Prediction: Only the first and second wave of XBRL filers will be required to perform "Detailed Tagging" of the notes to the financial statements.
After the Enron and Worldcom frauds, the US government reacted swiftly by enacting the Sarbanes-Oxley (SOX) legislation. Some business hated SOX, some loved it (the accounting and internal control professions come to mind, as well as a number of software companies), many hated it but stayed quiet and simply waited to see what would happen.
SOX required, among other things:
- Certification by CEOs and CFOs on the accuracy of financial statements (section 302).
- Certification of the effectiveness of the systems of internal control (section 404).
- A requirement that the SEC perform a detailed review of all filers not less than once every 3 years, and every year for companies meeting a set of criteria.
- The PCAOB, with the mandate to review the effectiveness of audits performed by accounting firms.
- Auditing standards making authority vested with the PCAOB.
Of the five requirements above, we know that four are fully implemented (1, 2, 4 and 5).
Number 2 however has only been required and actualized by "Accelerated filers", or those companies with a market cap of over $75 million. The costs of implementation Section 404 was estimated by the SEC at an average of $93,000 per company. The actual costs far exceeded that, with estimates in the multiple-millions of dollars per company. The howls of protest - not by those that implemented - resulted in an ongoing deferment for smaller SEC registrants.
In June 2008 the SEC announced another one year extension for small businesses. SEC Press Release
There are now moved to permanently remove the Section 404 requirement for small filers. Melissa Klein Aguilar in ComplianceWeek writes: "The House Financial Services Committee formally approved an amendment this morning to exempt small companies from Section 404(b) of Sarbanes-Oxley." See the ComplianceWeek article.
Link to Detailed Tagging:
The logical step to deferment or exception for detailed tagging is clear.
Tagging of financial statements into the XBRL format is not difficult, but it does take some time (the first time). After all, you have a number of line items (and tables), and a number of elements, and you map one to the other. Okay, it is not that simple, but fundamentally there is a clearly defined set of information that will need to be tagged, and that information is presented in such as way as to facilitate selection and tagging.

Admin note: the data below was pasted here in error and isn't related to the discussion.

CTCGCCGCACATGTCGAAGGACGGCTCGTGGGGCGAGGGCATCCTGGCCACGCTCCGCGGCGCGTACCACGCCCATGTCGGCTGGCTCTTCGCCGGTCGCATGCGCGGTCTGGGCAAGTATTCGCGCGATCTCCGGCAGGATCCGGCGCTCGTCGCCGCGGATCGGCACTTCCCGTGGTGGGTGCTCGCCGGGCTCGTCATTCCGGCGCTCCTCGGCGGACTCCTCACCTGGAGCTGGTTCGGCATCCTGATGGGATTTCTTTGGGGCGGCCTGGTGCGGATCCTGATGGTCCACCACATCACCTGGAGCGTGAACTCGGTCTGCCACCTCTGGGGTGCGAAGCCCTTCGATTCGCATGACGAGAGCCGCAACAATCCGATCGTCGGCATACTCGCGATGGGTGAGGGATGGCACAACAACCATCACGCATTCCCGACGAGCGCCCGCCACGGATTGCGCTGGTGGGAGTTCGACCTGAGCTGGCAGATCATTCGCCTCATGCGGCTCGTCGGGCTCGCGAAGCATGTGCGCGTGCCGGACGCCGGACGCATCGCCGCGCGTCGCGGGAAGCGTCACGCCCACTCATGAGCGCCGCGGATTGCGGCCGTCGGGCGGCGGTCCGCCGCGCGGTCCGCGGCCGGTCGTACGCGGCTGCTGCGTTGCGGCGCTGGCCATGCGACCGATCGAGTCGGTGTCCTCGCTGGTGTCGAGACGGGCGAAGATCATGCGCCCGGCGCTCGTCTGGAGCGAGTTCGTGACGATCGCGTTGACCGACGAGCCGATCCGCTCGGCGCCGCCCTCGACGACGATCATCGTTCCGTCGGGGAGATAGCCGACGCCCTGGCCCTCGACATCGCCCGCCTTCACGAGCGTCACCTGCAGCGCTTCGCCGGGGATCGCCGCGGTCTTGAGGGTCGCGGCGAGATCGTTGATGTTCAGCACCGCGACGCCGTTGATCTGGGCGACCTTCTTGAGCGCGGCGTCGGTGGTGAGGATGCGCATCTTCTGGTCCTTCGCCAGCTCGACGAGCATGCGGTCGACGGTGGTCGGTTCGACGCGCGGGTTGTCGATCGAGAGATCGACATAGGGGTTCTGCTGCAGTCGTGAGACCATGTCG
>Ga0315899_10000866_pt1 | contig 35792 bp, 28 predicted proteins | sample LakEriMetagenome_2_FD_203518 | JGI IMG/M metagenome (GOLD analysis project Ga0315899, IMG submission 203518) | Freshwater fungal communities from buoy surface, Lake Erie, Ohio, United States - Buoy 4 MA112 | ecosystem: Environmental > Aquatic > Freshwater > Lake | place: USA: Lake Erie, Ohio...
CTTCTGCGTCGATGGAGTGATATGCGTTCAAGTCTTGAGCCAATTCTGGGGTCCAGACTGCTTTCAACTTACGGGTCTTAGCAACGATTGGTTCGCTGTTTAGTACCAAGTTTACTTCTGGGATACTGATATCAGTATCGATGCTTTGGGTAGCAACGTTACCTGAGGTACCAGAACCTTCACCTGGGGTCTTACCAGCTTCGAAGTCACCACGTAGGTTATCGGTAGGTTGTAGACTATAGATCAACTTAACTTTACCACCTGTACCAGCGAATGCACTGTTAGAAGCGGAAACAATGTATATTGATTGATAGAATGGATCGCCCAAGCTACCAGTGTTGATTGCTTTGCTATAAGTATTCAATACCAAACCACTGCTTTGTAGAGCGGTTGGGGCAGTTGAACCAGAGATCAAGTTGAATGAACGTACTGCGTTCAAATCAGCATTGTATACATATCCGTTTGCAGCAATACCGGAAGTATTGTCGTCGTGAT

Detailed tagging of the notes to the financial statement is another issue entirely. The total effort required to accomplished detailed tagging of financial statements is not known. I have talked with a number of software provider who are also struggling with how they can streamline the detailed tagging of notes to the financial statements.
To perform the detailed tagging, each note and each paragraph within each note will need to be deconstructed. A set of sentences designed to convey a meaningful message is not the same as structured table or financial statement where each concept has its own line.
Certainly at least one company has already filed a "detailed tagged" version of their (Adobe), and they 1) have been providing XBRL to the SEC via the voluntary program since 2007 at least, and 2) have said that detailed tagging was "was extremely time-consuming."
Detailed tagging is a year-2 event. It will involved significant additional effort. The good news is that filers will have a 30 day grace period for thier first detailed tagged filing (see page 24 of the Final Rule).
So, filers will have significantly more work to accomplish, with the same time to accomplish it as they have for their first filing.
- Expect comparisons between XBRL detailed tagging and SOX 404 (justified or not).
- Expect companies in recession (or coming out of it) to have resource constraints.
- Expect howls of protest when the actual workload is understood (or feared).
- Expect a sympathetic SEC to defer detailed tagging for non-accelerated filers.
Implications for Assurance:
The best news is that the notes to the financial statement are not currently audited. Certainly they are reviewed (or "read") to determine if there is anything in the notes that contradicts or is incompatible with the financial statements, but they are not audited. This means that the level of sampling or assurance that will need to be performed over the detailed tagged notes is minimal, and a "read" may be sufficient - when, or course, assurance actually is required.